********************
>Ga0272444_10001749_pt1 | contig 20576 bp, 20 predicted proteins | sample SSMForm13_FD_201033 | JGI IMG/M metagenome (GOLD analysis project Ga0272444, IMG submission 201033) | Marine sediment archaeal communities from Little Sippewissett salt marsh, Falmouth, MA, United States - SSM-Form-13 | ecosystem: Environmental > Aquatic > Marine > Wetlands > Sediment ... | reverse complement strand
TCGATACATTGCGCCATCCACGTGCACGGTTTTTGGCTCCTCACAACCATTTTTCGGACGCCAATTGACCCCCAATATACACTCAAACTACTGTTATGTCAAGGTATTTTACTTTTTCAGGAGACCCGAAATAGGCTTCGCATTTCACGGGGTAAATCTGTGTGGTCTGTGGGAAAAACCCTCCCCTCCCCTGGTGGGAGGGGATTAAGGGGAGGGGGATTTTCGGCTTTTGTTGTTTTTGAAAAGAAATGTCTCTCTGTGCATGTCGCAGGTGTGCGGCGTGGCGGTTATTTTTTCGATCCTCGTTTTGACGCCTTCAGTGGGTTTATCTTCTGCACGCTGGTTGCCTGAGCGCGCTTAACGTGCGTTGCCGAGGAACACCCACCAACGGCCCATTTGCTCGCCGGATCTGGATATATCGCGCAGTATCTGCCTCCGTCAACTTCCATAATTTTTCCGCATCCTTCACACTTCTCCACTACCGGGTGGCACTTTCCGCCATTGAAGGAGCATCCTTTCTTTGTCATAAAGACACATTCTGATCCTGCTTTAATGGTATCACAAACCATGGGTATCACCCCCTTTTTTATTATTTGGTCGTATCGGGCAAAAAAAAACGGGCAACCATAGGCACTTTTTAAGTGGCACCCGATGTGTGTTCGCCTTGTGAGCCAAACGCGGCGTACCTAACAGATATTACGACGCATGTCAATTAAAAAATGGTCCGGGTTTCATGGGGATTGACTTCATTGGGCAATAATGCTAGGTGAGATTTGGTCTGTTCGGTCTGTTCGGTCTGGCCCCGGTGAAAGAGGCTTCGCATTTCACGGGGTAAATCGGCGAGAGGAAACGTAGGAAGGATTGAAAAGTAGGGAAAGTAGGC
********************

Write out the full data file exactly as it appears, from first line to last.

>Ga0272444_10001749_pt1 | contig 20576 bp, 20 predicted proteins | sample SSMForm13_FD_201033 | JGI IMG/M metagenome (GOLD analysis project Ga0272444, IMG submission 201033) | Marine sediment archaeal communities from Little Sippewissett salt marsh, Falmouth, MA, United States - SSM-Form-13 | ecosystem: Environmental > Aquatic > Marine > Wetlands > Sediment ... | reverse complement strand
TCGATACATTGCGCCATCCACGTGCACGGTTTTTGGCTCCTCACAACCATTTTTCGGACGCCAATTGACCCCCAATATACACTCAAACTACTGTTATGTCAAGGTATTTTACTTTTTCAGGAGACCCGAAATAGGCTTCGCATTTCACGGGGTAAATCTGTGTGGTCTGTGGGAAAAACCCTCCCCTCCCCTGGTGGGAGGGGATTAAGGGGAGGGGGATTTTCGGCTTTTGTTGTTTTTGAAAAGAAATGTCTCTCTGTGCATGTCGCAGGTGTGCGGCGTGGCGGTTATTTTTTCGATCCTCGTTTTGACGCCTTCAGTGGGTTTATCTTCTGCACGCTGGTTGCCTGAGCGCGCTTAACGTGCGTTGCCGAGGAACACCCACCAACGGCCCATTTGCTCGCCGGATCTGGATATATCGCGCAGTATCTGCCTCCGTCAACTTCCATAATTTTTCCGCATCCTTCACACTTCTCCACTACCGGGTGGCACTTTCCGCCATTGAAGGAGCATCCTTTCTTTGTCATAAAGACACATTCTGATCCTGCTTTAATGGTATCACAAACCATGGGTATCACCCCCTTTTTTATTATTTGGTCGTATCGGGCAAAAAAAAACGGGCAACCATAGGCACTTTTTAAGTGGCACCCGATGTGTGTTCGCCTTGTGAGCCAAACGCGGCGTACCTAACAGATATTACGACGCATGTCAATTAAAAAATGGTCCGGGTTTCATGGGGATTGACTTCATTGGGCAATAATGCTAGGTGAGATTTGGTCTGTTCGGTCTGTTCGGTCTGGCCCCGGTGAAAGAGGCTTCGCATTTCACGGGGTAAATCGGCGAGAGGAAACGTAGGAAGGATTGAAAAGTAGGGAAAGTAGGC